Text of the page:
Parley SnotBot Expedition #7, the first for 2018, is now underway. Our enthusiasm remains high as we are returning to two of our favorite locations: San Ignacio Lagoon and Loreto. We have a slightly expanded team, expanded mission goals, and two new drones to test.
Our first location and mission will be on the Pacific side of the Baja peninsula, at San Ignacio Lagoon. Here we will be counting gray whales from the air using our FlightWave Edge vertical take-off and landing fixed-wing drone. Dr. Steven Swartz has been doing abundance surveys from small boats here for over 30 years, and as many of you know we have been conducting aerial surveys of the Southern right whales in Argentina for over 46 years. Along with the SnotBot themes of easier, cheaper, safer, and field-friendly we are exploring the use of fixed-wing UAS for these surveys/population counts. We do not plan on doing a full lagoon survey this year, but we will deploy our FlightWave Edge and test different flight patterns, different cameras/camera angles and different speeds. Our goal is to cover part of Dr. Swartz’s survey line (from the air) to see how the UAS whale counts compare with his vessel-based counts. We are very lucky to have Dan Levy from FlightWave with us this year to help us put the Edge thought its paces. We will be writing a full blog on the Edge and our results but it is an exciting machine!
The second location will be a more familiar Parley SnotBot expedition with blue whales off Loreto. Our goals for this expedition are:
•+40 blow samples – volume, volume, volume!!
•Validate all deployment, storage and collection protocols.
•Test different configurations & size of petri dishes with the goal of more robust samples.
•Conduct day long focal follows of one animal, collecting multiple blows over the day along with opportunistic feces collection.
•Compare snot collection from 3 different aerial platforms. Inspire 2, Mavic Pro, Matrice 210 (thank You FLIR)!
•Fly for visual data streams – photo-ID & volumetrics work (build on our Intel database and protocols) – also spot for Faeces.
•Sample other species opportunistically: fin whales, sperm whales, orca?
•Ensure full video data feeds and corresponding meta & live data is collected (i.e. wet or dry blows).
•Take the body temperature of a whale by looking down its blowhole with a FLIR Zenmuse XT camera – another first we believe for the Parley SnotBot program.
We are very grateful to FLIR for donating a Matrice 210 and a Zenmuse XT thermal camera to this expedition. The ruggedized nature of the DJI Matrice 210 seems well suited to this work and adding the Radiometric FLIR capacity to our drone sensor package is a very exciting addition. To the best of my knowledge no one has ever taken the body temperature of free ranging whales before (certainly not from a drone) so as we continue to develop the Airborne Whale Health assessment package that is Parley SnotBot – a big thank you goes out to FLIR for giving us this capacity. Hopefully there will be a full FLIR blog reporting on our success later on during this expedition. I have attached a photo of the FLIR Matrice 210, note that we added the camouflage paint job.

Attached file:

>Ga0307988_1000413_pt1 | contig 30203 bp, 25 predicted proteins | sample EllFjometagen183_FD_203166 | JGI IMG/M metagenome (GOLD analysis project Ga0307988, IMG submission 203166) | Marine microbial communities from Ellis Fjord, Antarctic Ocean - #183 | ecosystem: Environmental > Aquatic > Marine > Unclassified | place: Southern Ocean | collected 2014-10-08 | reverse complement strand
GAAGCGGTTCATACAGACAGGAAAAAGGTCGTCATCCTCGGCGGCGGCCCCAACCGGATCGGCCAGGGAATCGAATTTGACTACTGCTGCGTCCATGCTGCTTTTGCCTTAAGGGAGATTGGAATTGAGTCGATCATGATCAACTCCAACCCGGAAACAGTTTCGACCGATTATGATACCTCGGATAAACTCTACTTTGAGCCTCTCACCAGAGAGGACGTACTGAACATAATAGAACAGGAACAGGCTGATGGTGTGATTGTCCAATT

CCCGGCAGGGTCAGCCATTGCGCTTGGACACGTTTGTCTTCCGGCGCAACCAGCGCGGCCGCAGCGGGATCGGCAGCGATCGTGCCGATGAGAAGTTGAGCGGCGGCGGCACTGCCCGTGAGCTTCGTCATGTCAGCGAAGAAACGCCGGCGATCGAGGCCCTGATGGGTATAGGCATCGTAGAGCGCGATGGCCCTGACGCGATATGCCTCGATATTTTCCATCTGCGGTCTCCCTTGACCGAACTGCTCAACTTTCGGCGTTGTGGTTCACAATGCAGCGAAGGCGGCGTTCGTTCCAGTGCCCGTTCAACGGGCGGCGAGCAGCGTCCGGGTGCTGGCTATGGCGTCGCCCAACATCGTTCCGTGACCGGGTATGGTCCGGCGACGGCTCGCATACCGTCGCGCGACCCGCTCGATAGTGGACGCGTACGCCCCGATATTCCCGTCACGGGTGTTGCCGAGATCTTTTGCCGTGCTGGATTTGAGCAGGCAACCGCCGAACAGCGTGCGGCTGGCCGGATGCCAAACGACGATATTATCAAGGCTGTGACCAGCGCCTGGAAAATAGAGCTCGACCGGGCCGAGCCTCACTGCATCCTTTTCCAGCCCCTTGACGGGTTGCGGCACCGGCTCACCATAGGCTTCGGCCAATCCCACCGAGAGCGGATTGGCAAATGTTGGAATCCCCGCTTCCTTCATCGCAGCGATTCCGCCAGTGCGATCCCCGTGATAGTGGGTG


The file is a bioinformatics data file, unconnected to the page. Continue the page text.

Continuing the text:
This year’s team is:
Iain Kerr – Expedition leader, primary pilot
Andy Rogan – Science manager, pilot
Christian Miller – Videographer and cameraman extraordinaire, pilot
Bryn Keller, INTEL – Visual data streams, pilot
Dan Levy, FlightWave – pilot.
One of the many goals of the Parley SnotBot program is to develop systems and protocols to facilitate the best use of these tools by others: with us now embarking on our 7th expedition you might have thought that we would have everything pretty much sorted out by now – that is not the case – we are always learning more and working to improve our protocols. First of all, we are testing new drones: this year thanks to the generosity of the FLIR corporation we are taking one of the most advanced industrial drones on the market down to the Sea of Cortez, the Matrice 210. The Matrice line of drones are built for industrial / commercial use (not recreation purposes), they are more flexible (can carry multiple payloads either simultaneously or independently), and they are ruggedized, including being water resistant.
We are taking our old faithful drone the Inspire 2 and we will have the Mavic Pro to work with orca, should we be lucky enough to find them. We are trying new petri dishes, they are square (no not old fashioned like me but square) – we even have teflon liners for some of our dishes (hormones tend to stick to plastic).
Christian, Andy and I had a total of eight checked bags and six carry-ons – so only 14 bags this year (photo). Bryn has two checked and two carry-ons (including and Inspire 2) and Dan checked in two FightWave Edge drones and had two carry ons. Right now, I am not sure how five guys and a total of 22 bags are going to get into our rented minivan – but we will keep you posted.
For the first three days in San Ignacio Lagoon we will be staying in tents and will not have internet or phone access, but once are back in Loreto, expect to hear more from the Parley SnotBot team! I have attached a couple of Christian Miller’s extraordinary photos from 2017 to hold you over until we have more to report on from the field.
Last but not least, our work is going to be covered by VICE News (HBO), which will be joining us in Loreto for three days along with our good friend Christina Caputo from Parley.
Big thanks go to Parley, Intel and all of you for supporting this work. 2017 was a truly remarkable year for the Parley SnotBot, tand we hope for an even more successful year this year.
From the Sea of Cortez, we wish you fair winds (coincidentally that is what we want, along with lots of whales!!).